The Government has effectively rejected IAG's bid for its share in Aer Lingus.
However, Transport Minister Paschal Donohoe has left the door open for a fresh offer to be made with better guarantees on jobs and Heathrow slots.
Mr Donohoe says improved terms and conditions are needed before the bid can be considered.
He says a guarantee from IAG on the future of the Heathrow slots must be extended beyond five years - something the airline group has previously ruled out.
“The five year period that is there at the moment is not enough," he said. "The reason it is not enough is in order for there to be certainty for investment in those areas, not to mention the tourism sector in that area, they need a longer horizon on which they can plan," he added.
The government has also asked for more information on how many jobs would be lost if the airline is sold, and how quickly new jobs could be created to replace them.
"The Government has today confirmed that it will continue to pursue a policy based on competition between at least two airlines with significant home bases in the Irish market," Mr Donohoe said in a statement.
"The government also considers an open and competitive aviation sector to be the best mechanism to meet the challenges inherent in the aviation industry and strongly supports the maintenance of an open aviation market."
He also said that further consideration of the IAG proposals will be based on "clarity on the overall employment prospects on the basis of the proposals received" and that the government receives " firm commitments and details" on proposals by IAG to grow at Cork and Shannon.
"IAG has indicated that it is proposing to offer legally binding, permanent commitments on the Heathrow slots and term-based commitments on routes. However, the commitment in relation to routes is for five years. The government requires a longer period," the statement adds.
IAG's most recent proposal values each Aer Lingus share at €2.55, comprising an all cash offer for the company of €2.50 per share and a cash dividend of €0.05 per share.
The government has noted the indication of the Aer Lingus board that this is at a level it would be willing to recommend the deal.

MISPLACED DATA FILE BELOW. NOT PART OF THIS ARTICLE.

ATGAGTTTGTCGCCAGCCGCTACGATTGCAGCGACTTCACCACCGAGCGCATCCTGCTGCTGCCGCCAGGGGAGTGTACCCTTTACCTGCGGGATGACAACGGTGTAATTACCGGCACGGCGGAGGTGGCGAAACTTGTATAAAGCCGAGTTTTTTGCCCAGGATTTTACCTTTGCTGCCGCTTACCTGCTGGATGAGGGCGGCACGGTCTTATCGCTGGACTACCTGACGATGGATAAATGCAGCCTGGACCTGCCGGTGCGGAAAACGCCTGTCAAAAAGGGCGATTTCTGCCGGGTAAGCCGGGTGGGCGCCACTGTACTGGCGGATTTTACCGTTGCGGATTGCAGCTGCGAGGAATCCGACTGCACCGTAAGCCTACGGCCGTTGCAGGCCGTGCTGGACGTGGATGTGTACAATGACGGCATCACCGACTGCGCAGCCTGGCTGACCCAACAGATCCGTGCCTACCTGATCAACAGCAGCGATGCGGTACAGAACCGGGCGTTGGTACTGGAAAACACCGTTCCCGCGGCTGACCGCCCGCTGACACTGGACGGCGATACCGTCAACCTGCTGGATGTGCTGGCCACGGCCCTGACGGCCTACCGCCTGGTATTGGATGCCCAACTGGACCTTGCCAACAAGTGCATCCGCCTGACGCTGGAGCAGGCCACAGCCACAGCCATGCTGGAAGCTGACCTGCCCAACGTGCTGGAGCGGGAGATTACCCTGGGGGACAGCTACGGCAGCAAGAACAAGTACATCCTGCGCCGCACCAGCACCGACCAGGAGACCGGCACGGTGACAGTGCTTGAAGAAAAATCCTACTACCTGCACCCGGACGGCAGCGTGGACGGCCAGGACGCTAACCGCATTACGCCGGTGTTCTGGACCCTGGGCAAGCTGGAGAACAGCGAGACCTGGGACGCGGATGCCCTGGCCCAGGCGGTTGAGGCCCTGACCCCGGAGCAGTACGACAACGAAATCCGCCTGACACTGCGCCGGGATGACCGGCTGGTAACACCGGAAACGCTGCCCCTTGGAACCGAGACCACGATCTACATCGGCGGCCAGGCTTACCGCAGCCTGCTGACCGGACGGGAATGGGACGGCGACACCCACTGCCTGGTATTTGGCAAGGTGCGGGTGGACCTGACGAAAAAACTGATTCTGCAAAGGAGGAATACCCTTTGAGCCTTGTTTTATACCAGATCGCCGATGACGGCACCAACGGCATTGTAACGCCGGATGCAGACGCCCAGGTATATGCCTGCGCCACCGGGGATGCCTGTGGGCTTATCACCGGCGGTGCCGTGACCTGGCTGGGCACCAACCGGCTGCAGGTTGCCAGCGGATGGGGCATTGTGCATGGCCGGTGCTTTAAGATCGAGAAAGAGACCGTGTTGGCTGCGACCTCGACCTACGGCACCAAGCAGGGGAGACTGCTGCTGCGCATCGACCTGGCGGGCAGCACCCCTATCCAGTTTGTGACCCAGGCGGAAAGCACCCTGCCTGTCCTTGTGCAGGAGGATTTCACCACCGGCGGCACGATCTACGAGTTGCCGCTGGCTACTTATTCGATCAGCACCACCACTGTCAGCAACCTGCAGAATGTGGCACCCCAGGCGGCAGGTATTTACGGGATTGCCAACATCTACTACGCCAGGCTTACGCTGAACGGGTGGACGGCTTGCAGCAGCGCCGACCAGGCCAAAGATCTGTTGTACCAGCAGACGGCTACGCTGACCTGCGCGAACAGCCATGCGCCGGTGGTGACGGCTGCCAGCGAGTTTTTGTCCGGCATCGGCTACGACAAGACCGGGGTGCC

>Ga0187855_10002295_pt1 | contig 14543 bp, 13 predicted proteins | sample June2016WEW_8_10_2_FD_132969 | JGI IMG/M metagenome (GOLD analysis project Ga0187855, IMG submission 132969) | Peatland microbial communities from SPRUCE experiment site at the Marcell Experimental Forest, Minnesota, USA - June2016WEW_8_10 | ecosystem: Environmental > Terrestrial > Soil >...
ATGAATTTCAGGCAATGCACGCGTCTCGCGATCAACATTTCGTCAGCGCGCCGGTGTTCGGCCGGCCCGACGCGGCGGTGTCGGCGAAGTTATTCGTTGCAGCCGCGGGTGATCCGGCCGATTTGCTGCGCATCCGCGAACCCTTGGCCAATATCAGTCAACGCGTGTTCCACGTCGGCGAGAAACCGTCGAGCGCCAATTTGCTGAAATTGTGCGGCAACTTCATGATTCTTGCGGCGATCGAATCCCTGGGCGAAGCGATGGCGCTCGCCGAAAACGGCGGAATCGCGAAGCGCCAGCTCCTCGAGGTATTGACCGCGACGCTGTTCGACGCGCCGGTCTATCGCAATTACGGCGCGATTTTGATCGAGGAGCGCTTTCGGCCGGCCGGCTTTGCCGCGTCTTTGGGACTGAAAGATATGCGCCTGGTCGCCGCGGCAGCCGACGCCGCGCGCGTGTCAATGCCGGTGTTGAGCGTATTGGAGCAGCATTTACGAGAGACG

Tánaiste under pressure
This morning it emerged that the Tánaiste is under pressure from within her own party to reject the offer.
It is over concerns about the future of jobs at the airline's headquarters and connectivity out of Cork and Shannon Airports.
According to the Irish Independent, a motion opposing the sale will be put to delegates at the party’s annual conference in Killarney.
If Labour members vote in favour of that motion - the Tánaiste will have little option but to reject the bid at Cabinet.
The motion comes amid concern about job losses from the party’s seputies in north Dublin - the home of the airline’s headquarters and majority of its employees; as well as future connectivity for Shannon and Cork Airports.
This morning, Labour's deputy leader said he's "not surprised" by an emergency motion coming before the party's conference this weekend calling on the government to reject the Aer Lingus takeover.
Environment Minister Alan Kelly admits there are 'very strongly-held feelings' about the bid within the party.
He says Aer Lingus's opinion will be taken on board after the airline's incoming CEO said it will need a two billion dollar investment over the next 12 years.
Alan Kelly says Labour TDs will have the chance to air their concerns this weekend.
Meanwhile, Aodhán Ó Ríordáin stated that he had his concerns about the bid and didn't think it was the right decision for the country:
Aer Lingus reports 18% increase in operating profit
Meanwhile, today the airline announced its preliminary results for the year ended 31 December 2014.
They achieved an operating profit performance of €72m which was up 17.8% from €61.1m in the previous year.
Total revenue for 2014 was up 9.2% to €1,556.9m compared to €1,425.1m in 2013.
During 2014 Aer Lingus’ total network passengers surpassed 11 million with average fare revenue per seat was €98.93, up 9.4%.